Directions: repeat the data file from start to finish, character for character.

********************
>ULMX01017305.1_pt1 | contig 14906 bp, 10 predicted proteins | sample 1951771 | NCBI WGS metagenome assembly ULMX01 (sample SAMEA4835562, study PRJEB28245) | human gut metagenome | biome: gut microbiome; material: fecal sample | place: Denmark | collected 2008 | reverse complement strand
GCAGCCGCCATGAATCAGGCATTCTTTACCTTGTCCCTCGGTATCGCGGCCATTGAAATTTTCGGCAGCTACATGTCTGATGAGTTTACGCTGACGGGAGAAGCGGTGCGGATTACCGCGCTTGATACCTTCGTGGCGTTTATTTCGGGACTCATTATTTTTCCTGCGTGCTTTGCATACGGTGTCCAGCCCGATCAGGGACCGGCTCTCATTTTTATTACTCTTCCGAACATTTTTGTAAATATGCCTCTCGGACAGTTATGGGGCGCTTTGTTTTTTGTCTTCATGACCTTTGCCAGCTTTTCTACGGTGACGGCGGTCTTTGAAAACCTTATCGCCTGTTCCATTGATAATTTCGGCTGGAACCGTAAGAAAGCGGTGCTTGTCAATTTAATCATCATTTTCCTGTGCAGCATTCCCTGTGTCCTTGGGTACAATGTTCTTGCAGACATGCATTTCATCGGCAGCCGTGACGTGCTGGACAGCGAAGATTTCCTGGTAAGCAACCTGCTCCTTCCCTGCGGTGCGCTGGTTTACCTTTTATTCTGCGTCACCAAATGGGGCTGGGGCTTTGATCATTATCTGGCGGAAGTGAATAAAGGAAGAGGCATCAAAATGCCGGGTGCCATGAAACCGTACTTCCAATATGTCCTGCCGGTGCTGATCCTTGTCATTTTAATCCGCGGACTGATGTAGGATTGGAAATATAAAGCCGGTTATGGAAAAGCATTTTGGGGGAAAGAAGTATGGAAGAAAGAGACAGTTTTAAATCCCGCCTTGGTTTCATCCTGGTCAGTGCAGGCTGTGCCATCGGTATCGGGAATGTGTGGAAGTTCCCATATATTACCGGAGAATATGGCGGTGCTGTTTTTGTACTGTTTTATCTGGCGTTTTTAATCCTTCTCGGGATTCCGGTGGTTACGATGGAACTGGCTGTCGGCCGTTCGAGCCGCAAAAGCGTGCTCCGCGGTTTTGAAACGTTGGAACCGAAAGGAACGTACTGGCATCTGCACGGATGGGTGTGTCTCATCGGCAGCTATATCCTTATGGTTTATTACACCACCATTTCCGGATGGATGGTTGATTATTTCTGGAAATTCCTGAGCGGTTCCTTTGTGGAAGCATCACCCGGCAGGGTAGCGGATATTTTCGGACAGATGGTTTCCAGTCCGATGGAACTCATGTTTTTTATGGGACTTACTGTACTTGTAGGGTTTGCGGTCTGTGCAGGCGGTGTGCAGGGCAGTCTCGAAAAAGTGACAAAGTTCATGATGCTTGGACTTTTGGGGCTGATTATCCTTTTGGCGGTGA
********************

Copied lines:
>ULMX01017305.1_pt1 | contig 14906 bp, 10 predicted proteins | sample 1951771 | NCBI WGS metagenome assembly ULMX01 (sample SAMEA4835562, study PRJEB28245) | human gut metagenome | biome: gut microbiome; material: fecal sample | place: Denmark | collected 2008 | reverse complement strand
GCAGCCGCCATGAATCAGGCATTCTTTACCTTGTCCCTCGGTATCGCGGCCATTGAAATTTTCGGCAGCTACATGTCTGATGAGTTTACGCTGACGGGAGAAGCGGTGCGGATTACCGCGCTTGATACCTTCGTGGCGTTTATTTCGGGACTCATTATTTTTCCTGCGTGCTTTGCATACGGTGTCCAGCCCGATCAGGGACCGGCTCTCATTTTTATTACTCTTCCGAACATTTTTGTAAATATGCCTCTCGGACAGTTATGGGGCGCTTTGTTTTTTGTCTTCATGACCTTTGCCAGCTTTTCTACGGTGACGGCGGTCTTTGAAAACCTTATCGCCTGTTCCATTGATAATTTCGGCTGGAACCGTAAGAAAGCGGTGCTTGTCAATTTAATCATCATTTTCCTGTGCAGCATTCCCTGTGTCCTTGGGTACAATGTTCTTGCAGACATGCATTTCATCGGCAGCCGTGACGTGCTGGACAGCGAAGATTTCCTGGTAAGCAACCTGCTCCTTCCCTGCGGTGCGCTGGTTTACCTTTTATTCTGCGTCACCAAATGGGGCTGGGGCTTTGATCATTATCTGGCGGAAGTGAATAAAGGAAGAGGCATCAAAATGCCGGGTGCCATGAAACCGTACTTCCAATATGTCCTGCCGGTGCTGATCCTTGTCATTTTAATCCGCGGACTGATGTAGGATTGGAAATATAAAGCCGGTTATGGAAAAGCATTTTGGGGGAAAGAAGTATGGAAGAAAGAGACAGTTTTAAATCCCGCCTTGGTTTCATCCTGGTCAGTGCAGGCTGTGCCATCGGTATCGGGAATGTGTGGAAGTTCCCATATATTACCGGAGAATATGGCGGTGCTGTTTTTGTACTGTTTTATCTGGCGTTTTTAATCCTTCTCGGGATTCCGGTGGTTACGATGGAACTGGCTGTCGGCCGTTCGAGCCGCAAAAGCGTGCTCCGCGGTTTTGAAACGTTGGAACCGAAAGGAACGTACTGGCATCTGCACGGATGGGTGTGTCTCATCGGCAGCTATATCCTTATGGTTTATTACACCACCATTTCCGGATGGATGGTTGATTATTTCTGGAAATTCCTGAGCGGTTCCTTTGTGGAAGCATCACCCGGCAGGGTAGCGGATATTTTCGGACAGATGGTTTCCAGTCCGATGGAACTCATGTTTTTTATGGGACTTACTGTACTTGTAGGGTTTGCGGTCTGTGCAGGCGGTGTGCAGGGCAGTCTCGAAAAAGTGACAAAGTTCATGATGCTTGGACTTTTGGGGCTGATTATCCTTTTGGCGGTGA